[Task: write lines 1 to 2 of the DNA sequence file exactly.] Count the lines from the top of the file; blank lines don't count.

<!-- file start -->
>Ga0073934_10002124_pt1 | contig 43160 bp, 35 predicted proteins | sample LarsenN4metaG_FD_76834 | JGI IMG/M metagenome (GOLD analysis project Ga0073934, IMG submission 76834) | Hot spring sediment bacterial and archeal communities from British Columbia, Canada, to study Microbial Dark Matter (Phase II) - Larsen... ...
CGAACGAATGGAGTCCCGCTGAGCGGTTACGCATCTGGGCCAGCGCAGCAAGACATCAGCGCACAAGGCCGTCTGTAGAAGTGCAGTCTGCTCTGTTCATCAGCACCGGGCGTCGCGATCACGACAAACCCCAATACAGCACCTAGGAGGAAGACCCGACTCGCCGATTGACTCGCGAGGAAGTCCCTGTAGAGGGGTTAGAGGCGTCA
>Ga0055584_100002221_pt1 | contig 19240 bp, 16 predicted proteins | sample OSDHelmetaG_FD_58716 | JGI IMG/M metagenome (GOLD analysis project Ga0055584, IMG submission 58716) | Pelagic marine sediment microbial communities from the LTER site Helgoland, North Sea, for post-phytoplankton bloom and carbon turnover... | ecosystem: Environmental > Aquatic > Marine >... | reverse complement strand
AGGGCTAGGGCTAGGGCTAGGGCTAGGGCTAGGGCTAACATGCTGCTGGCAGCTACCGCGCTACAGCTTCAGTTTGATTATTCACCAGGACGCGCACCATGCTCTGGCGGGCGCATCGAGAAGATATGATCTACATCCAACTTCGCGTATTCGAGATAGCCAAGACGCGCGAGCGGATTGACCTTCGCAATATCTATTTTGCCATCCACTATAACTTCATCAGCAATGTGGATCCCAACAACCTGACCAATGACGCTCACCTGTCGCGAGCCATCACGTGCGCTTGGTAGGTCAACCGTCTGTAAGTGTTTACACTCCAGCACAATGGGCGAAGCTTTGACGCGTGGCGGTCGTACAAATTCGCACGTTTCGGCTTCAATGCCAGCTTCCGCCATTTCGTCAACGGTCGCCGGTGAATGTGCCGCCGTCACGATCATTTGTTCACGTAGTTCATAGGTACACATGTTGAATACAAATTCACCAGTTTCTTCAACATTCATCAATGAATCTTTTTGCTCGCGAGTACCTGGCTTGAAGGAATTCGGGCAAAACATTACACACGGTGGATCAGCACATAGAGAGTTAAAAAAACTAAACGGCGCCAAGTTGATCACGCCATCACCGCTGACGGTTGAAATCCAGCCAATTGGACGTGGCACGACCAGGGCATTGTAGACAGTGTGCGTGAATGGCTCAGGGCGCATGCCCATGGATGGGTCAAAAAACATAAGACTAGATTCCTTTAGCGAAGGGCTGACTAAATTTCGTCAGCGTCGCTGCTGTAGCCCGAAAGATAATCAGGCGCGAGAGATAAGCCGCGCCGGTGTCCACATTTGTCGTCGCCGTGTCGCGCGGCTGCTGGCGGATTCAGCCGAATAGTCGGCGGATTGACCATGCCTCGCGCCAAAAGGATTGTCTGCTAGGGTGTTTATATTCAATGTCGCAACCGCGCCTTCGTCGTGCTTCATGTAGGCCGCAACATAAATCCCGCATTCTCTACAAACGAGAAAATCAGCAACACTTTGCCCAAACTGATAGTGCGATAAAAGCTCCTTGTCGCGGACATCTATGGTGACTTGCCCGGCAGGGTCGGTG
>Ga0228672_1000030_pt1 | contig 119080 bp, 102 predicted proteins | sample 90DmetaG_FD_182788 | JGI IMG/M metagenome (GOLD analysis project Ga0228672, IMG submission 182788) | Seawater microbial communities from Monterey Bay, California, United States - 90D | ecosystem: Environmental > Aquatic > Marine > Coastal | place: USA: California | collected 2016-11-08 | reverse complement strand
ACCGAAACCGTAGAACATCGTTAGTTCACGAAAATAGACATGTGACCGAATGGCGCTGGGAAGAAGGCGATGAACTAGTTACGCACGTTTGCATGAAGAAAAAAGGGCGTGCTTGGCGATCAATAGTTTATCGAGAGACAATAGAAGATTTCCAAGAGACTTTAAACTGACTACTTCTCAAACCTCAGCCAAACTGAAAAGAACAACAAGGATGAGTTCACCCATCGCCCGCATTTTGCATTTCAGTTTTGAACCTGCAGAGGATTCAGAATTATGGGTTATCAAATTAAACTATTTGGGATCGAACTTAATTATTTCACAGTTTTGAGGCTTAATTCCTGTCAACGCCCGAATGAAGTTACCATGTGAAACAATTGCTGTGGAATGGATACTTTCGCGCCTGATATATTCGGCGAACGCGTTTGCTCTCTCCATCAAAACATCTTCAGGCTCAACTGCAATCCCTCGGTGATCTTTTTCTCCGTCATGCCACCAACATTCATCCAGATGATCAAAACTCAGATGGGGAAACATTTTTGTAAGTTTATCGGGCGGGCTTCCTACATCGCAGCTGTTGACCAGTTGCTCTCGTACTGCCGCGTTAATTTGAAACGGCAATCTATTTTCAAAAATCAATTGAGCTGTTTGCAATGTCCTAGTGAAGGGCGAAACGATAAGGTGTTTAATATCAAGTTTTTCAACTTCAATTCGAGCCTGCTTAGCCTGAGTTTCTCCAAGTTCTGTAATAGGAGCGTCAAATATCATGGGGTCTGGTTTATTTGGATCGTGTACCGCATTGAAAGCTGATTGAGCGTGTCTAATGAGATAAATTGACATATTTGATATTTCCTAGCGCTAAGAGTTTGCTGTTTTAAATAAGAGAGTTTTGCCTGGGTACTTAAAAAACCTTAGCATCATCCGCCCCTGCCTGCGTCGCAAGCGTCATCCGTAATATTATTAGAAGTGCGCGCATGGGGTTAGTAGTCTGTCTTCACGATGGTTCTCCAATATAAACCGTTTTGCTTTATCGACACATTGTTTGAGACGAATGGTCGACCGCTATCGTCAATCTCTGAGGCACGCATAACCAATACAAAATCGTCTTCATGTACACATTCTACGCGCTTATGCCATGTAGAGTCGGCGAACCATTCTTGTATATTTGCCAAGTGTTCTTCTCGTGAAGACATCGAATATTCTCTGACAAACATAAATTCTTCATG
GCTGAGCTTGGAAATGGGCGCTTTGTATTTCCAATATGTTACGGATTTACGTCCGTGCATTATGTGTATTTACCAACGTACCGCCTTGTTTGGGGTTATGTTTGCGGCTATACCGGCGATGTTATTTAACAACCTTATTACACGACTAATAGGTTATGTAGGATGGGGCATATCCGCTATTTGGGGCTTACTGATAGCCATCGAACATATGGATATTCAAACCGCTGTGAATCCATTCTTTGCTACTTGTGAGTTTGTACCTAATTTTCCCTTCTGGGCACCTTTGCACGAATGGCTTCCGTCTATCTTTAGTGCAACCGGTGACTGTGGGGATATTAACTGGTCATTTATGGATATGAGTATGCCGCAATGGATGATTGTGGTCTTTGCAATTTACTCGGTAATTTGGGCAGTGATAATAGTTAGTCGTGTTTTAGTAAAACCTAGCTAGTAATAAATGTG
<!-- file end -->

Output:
>Ga0073934_10002124_pt1 | contig 43160 bp, 35 predicted proteins | sample LarsenN4metaG_FD_76834 | JGI IMG/M metagenome (GOLD analysis project Ga0073934, IMG submission 76834) | Hot spring sediment bacterial and archeal communities from British Columbia, Canada, to study Microbial Dark Matter (Phase II) - Larsen... ...
CGAACGAATGGAGTCCCGCTGAGCGGTTACGCATCTGGGCCAGCGCAGCAAGACATCAGCGCACAAGGCCGTCTGTAGAAGTGCAGTCTGCTCTGTTCATCAGCACCGGGCGTCGCGATCACGACAAACCCCAATACAGCACCTAGGAGGAAGACCCGACTCGCCGATTGACTCGCGAGGAAGTCCCTGTAGAGGGGTTAGAGGCGTCA